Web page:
Should it take 50 minutes to copy 1.5GB to a USB2 memory stick?

Discussion in 'NZ Computing' started by Mark C, Mar 19, 2008.

  1. Mark C

    Mark C Guest

    Should it take 50 minutes to copy 1.5GB to a USB2 memory stick?

    The DSE site says the stick is USB2.0.
    My USB external HDD can read @ ~28Mbyte/s thru the same USB ports.

    The file copy starts off with a ~4min estimate, and then blows out to
    50min, oscillating about.

    Performance monitor showed a steady baseline write speed of
    200KBytes/s, peaking to 800KBytes/s sometimes and 6MBytes/s rarely.
    A disk test utility showed it can be read from @ 12MBytes/s.

    Windows 2000 Server SP4, patched.

    Oh well...

    Mark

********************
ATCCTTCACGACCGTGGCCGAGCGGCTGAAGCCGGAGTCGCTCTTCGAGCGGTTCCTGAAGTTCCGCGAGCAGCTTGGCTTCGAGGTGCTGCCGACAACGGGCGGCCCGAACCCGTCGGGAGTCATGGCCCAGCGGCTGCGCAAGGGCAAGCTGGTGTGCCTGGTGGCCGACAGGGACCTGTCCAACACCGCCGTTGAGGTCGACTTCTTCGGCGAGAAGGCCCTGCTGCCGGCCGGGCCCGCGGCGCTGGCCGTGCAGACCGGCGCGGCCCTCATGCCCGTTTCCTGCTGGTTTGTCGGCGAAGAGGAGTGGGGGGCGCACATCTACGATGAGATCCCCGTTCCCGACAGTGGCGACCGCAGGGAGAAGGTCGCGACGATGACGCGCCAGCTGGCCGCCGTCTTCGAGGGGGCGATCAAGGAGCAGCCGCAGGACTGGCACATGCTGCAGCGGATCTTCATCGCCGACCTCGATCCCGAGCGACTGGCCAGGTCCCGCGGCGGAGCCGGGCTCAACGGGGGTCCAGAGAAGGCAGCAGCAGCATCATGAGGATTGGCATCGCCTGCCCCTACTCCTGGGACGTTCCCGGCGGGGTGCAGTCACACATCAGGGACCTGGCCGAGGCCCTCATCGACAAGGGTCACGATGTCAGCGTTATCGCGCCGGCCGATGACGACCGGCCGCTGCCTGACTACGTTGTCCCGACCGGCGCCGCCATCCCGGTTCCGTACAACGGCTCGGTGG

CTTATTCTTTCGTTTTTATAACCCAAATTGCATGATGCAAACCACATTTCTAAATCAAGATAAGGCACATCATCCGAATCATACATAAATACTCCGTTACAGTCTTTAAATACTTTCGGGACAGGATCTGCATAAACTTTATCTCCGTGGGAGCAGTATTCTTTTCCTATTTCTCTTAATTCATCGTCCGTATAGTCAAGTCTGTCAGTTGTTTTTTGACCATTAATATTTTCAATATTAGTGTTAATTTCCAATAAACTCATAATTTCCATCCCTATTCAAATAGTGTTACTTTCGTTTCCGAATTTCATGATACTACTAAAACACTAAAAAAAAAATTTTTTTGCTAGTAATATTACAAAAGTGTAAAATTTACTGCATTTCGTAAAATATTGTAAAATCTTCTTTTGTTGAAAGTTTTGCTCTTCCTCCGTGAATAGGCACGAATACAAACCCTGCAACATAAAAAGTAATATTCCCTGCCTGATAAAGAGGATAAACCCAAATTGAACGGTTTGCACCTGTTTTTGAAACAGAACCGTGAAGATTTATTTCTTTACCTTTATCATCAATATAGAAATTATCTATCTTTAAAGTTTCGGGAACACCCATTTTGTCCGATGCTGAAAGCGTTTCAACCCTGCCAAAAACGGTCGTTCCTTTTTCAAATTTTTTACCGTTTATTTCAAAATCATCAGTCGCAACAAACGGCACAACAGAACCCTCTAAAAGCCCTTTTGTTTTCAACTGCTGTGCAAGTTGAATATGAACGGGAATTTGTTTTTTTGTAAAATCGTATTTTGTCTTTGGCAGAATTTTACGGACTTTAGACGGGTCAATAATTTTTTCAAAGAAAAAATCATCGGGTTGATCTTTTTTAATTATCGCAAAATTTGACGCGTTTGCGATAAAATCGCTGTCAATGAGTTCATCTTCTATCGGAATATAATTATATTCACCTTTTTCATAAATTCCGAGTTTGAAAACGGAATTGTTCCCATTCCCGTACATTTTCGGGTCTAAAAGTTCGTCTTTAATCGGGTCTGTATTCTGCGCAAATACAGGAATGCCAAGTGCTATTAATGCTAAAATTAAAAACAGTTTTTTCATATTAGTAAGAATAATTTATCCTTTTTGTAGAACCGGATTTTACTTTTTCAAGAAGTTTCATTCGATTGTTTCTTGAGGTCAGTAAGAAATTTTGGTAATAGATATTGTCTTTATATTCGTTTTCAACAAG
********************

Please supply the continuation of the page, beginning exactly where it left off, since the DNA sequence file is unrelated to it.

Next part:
Mark C, Mar 19, 2008
    #1
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  2. Mark C

    impossible Guest

    "Mark C" <> wrote in message
    news:47e0db8b$0$28141$...
    > Should it take 50 minutes to copy 1.5GB to a USB2 memory stick?
    >
    > The DSE site says the stick is USB2.0.
    > My USB external HDD can read @ ~28Mbyte/s thru the same USB ports.
    >
    > The file copy starts off with a ~4min estimate, and then blows out to
    > 50min, oscillating about.
    >
    > Performance monitor showed a steady baseline write speed of
    > 200KBytes/s, peaking to 800KBytes/s sometimes and 6MBytes/s rarely.
    > A disk test utility showed it can be read from @ 12MBytes/s.
    >
    > Windows 2000 Server SP4, patched.
    >
    > Oh well...
    >



    Are you transferring many, many files? And is your USB drive formatted Fat16
    by any chance? If so, that could be the source of your trouble.

    http://blogs.technet.com/markrussinovich/archive/2007/10/01/2087460.aspx
     
    impossible, Mar 20, 2008
    #2